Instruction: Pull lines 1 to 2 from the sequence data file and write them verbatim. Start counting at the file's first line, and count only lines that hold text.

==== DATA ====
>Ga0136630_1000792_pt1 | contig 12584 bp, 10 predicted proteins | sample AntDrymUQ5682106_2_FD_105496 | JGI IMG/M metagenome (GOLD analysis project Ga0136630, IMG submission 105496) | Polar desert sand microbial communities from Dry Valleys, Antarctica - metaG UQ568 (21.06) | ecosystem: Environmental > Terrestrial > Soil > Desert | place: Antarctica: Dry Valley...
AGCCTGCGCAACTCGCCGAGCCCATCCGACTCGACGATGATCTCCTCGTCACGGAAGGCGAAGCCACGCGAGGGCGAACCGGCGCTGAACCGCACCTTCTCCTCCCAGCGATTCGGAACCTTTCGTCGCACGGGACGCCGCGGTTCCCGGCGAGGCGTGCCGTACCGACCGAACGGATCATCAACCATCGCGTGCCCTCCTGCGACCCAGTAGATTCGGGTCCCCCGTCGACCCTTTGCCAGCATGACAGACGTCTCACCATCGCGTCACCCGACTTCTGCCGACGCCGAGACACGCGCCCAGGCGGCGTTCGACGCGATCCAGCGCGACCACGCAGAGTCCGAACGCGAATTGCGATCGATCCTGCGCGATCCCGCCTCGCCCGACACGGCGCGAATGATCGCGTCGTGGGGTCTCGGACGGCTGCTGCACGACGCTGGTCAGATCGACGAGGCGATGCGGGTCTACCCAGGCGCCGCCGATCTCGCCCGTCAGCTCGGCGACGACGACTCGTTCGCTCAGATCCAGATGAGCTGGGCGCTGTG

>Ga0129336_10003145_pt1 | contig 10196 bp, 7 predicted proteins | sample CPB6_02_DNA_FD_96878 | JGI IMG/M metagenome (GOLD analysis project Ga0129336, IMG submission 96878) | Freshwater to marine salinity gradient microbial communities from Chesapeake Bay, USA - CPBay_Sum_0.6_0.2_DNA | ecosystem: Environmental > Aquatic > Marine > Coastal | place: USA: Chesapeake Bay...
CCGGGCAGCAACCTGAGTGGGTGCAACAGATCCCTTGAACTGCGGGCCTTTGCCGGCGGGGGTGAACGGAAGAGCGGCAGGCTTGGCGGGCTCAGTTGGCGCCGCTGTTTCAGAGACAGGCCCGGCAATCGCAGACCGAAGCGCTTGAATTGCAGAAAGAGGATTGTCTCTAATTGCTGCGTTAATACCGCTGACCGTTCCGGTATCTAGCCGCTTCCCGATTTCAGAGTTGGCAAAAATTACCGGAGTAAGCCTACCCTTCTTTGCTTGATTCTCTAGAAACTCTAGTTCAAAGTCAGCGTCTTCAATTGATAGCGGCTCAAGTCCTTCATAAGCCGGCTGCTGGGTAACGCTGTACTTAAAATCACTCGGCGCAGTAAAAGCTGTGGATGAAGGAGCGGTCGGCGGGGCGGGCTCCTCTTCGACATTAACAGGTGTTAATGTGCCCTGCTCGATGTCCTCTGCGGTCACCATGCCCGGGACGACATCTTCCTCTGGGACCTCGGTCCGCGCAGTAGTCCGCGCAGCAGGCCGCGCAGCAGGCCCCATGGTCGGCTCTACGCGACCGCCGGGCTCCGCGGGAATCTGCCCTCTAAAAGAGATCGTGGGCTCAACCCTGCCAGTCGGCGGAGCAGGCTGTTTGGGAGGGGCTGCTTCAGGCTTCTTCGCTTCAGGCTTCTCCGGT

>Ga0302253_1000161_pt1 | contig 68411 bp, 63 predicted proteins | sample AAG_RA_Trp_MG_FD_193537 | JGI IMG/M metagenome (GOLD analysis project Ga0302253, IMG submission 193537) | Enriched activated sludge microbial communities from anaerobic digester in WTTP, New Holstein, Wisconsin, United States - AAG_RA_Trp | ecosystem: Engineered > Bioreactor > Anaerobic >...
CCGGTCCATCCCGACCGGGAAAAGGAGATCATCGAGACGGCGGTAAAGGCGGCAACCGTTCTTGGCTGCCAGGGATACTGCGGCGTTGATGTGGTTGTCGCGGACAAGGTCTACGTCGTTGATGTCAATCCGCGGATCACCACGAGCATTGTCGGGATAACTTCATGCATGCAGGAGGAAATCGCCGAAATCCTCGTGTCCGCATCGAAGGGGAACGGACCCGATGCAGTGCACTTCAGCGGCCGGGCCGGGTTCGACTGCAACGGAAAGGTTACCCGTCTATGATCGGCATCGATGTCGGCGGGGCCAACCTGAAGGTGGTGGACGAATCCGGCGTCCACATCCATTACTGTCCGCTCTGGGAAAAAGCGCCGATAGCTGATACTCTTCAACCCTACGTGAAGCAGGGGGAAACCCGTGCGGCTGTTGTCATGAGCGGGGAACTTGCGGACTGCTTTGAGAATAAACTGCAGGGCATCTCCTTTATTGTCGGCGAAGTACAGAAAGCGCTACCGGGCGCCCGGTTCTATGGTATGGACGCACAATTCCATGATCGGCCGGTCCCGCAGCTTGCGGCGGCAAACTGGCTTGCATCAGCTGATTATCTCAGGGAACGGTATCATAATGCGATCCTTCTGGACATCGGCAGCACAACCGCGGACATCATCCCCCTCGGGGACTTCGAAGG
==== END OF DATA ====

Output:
>Ga0136630_1000792_pt1 | contig 12584 bp, 10 predicted proteins | sample AntDrymUQ5682106_2_FD_105496 | JGI IMG/M metagenome (GOLD analysis project Ga0136630, IMG submission 105496) | Polar desert sand microbial communities from Dry Valleys, Antarctica - metaG UQ568 (21.06) | ecosystem: Environmental > Terrestrial > Soil > Desert | place: Antarctica: Dry Valley...
AGCCTGCGCAACTCGCCGAGCCCATCCGACTCGACGATGATCTCCTCGTCACGGAAGGCGAAGCCACGCGAGGGCGAACCGGCGCTGAACCGCACCTTCTCCTCCCAGCGATTCGGAACCTTTCGTCGCACGGGACGCCGCGGTTCCCGGCGAGGCGTGCCGTACCGACCGAACGGATCATCAACCATCGCGTGCCCTCCTGCGACCCAGTAGATTCGGGTCCCCCGTCGACCCTTTGCCAGCATGACAGACGTCTCACCATCGCGTCACCCGACTTCTGCCGACGCCGAGACACGCGCCCAGGCGGCGTTCGACGCGATCCAGCGCGACCACGCAGAGTCCGAACGCGAATTGCGATCGATCCTGCGCGATCCCGCCTCGCCCGACACGGCGCGAATGATCGCGTCGTGGGGTCTCGGACGGCTGCTGCACGACGCTGGTCAGATCGACGAGGCGATGCGGGTCTACCCAGGCGCCGCCGATCTCGCCCGTCAGCTCGGCGACGACGACTCGTTCGCTCAGATCCAGATGAGCTGGGCGCTGTG